The scheme was well known before Friday’s court filing. Cohen orchestrated payments of more than $100,000 apiece to Karen McDougal, a one-time Playboy bunny, and Stephanie Clifford, an adult film star known as Stormy Daniels, in exchange for their silence near the end of the election about their alleged affairs with Trump. The payments, which were intended to influence the outcome of the election by helping Trump avoid embarrassing scandals, violated campaign finance laws that set limits on individual and corporate campaign contributions.

It was previously known that Trump was aware of the payments, which were funneled to the women through shell companies created by Cohen in the final months of the election. Trump acknowledged in May that he authorized Cohen to pay off Daniels, though the president denied having ever had a sexual encounter with her. Two months later, in July, CNN published a secret audio recording Cohen made of a meeting with Trump in which the two discussed the payment to McDougal.

Adult-film actress Stephanie Clifford, also known as Stormy Daniels, speaks as she departs federal court in the Manhattan borough of New York City, New York, U.S., April 16, 2018. REUTERSLucas Jackson - RC1E7F0B4AF0

Adult-film actress Stephanie Clifford, also known as Stormy Daniels, speaks as she departs federal court in the Manhattan, New York City. File photo by Lucas Jackson/Reuters

But up until Friday, federal prosecutors had not yet linked Trump directly to the illegal payments. That changed with the court filing by prosecutors for the Southern District of New York.

Cohen admitted that he “acted in coordination with and at the direction of” Trump in making both payments, prosecutors said. The language left no doubt that federal prosecutors believe Trump acted illegally, a significant development in the case that raises questions about whether the president will now be open to potential charges that he violated campaign finance law.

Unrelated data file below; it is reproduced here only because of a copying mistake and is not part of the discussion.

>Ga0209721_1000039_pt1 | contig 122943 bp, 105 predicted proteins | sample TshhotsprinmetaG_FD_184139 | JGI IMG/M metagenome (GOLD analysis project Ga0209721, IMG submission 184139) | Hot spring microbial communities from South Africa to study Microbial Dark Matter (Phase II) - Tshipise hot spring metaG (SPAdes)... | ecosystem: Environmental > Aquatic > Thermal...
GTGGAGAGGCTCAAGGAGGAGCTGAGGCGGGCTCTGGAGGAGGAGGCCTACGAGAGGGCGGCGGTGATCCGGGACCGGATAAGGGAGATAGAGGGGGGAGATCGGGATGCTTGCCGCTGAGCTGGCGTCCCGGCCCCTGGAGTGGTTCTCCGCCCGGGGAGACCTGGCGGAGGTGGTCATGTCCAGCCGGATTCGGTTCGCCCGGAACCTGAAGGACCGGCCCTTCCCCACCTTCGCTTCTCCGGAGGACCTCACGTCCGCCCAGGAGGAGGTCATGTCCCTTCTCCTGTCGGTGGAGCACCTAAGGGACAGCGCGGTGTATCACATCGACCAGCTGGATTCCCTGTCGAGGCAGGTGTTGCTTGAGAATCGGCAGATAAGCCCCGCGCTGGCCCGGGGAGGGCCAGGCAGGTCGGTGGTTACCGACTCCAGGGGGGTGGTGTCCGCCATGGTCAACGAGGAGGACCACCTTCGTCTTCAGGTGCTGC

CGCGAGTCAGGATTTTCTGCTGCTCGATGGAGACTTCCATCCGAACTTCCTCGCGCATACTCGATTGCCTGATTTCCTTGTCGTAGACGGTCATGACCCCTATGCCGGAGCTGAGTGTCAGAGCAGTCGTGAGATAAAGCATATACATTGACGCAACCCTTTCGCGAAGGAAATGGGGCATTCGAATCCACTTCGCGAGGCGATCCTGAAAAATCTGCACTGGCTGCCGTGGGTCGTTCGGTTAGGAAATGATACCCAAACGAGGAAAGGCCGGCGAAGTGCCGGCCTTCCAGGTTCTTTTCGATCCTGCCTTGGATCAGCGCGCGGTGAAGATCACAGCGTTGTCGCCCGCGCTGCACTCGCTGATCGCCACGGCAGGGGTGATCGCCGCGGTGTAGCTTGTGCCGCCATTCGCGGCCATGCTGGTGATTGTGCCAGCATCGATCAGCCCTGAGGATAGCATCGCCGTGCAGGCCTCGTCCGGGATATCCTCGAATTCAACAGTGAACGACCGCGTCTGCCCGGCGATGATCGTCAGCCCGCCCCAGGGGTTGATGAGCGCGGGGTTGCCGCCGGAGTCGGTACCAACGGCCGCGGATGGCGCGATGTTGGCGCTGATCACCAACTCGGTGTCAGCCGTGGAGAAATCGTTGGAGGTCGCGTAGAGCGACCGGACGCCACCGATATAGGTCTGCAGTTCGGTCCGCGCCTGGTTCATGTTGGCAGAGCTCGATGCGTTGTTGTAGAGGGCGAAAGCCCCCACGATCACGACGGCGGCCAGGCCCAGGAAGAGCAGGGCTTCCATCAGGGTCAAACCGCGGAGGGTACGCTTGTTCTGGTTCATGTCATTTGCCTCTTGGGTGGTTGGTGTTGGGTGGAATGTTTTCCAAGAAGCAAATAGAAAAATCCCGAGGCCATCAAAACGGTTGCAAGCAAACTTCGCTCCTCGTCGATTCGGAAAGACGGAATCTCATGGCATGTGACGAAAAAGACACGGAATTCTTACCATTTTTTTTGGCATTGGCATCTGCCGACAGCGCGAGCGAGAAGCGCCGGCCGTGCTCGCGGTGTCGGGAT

Mueller’s Manafort filing raises more questions than answers

The memo outlining Manafort’s five key lies to the special counsel was heavily redacted — particularly the section involving Konstantin Kilimnik, a Russian-Ukrainian consultant and former associate of Manafort who is also believed to have ties to Russian intelligence.

READ MORE: How Manafort violated his plea deal, according to Mueller’s latest documents

Mueller’s team said Manafort lied about his contact with Kilimnik, who was indicted alongside Manafort in June for attempting to interfere with witnesses in Mueller’s investigation.

But it’s still not clear why Manafort is trying to hide Kilimnik’s actions from Mueller’s team, nor whether Mueller has gotten him to answer key questions about his time as campaign chair, including his involvement in a June 2016 meeting with Russian actors at Trump Tower.

Broader implications for national elections

In seeking “a substantial term of imprisonment” for Cohen, federal prosecutors in the New York investigation made clear in the sentencing memo they wanted to use the case to set a national example. Cohen’s “offenses strike at several pillars of our society and system of government: the payment of taxes; transparent and fair elections; and truthfulness before government and in business,” prosecutors said.

A tough sentence would also deter future candidates from breaking campaign finance law, and send the “important message that even powerful individuals cannot cheat on their taxes and lie to financial institutions with impunity,” prosecutors said.

As if the message wasn’t clear enough, prosecutors noted that campaign finance laws existed in order to prevent people like Cohen from acting “as if the political process belongs to the rich and powerful.”

This crucial passage in the court filing does not refer to Trump by name. But by framing the case in sweeping national and moral terms, federal prosecutors handed ammunition to Trump’s critics — most notably, House Democrats, who would need to build a convincing political argument if they choose to investigate the president when they assume control of the chamber next year.

Digital News Editor Erica R. Hendry contributed reporting.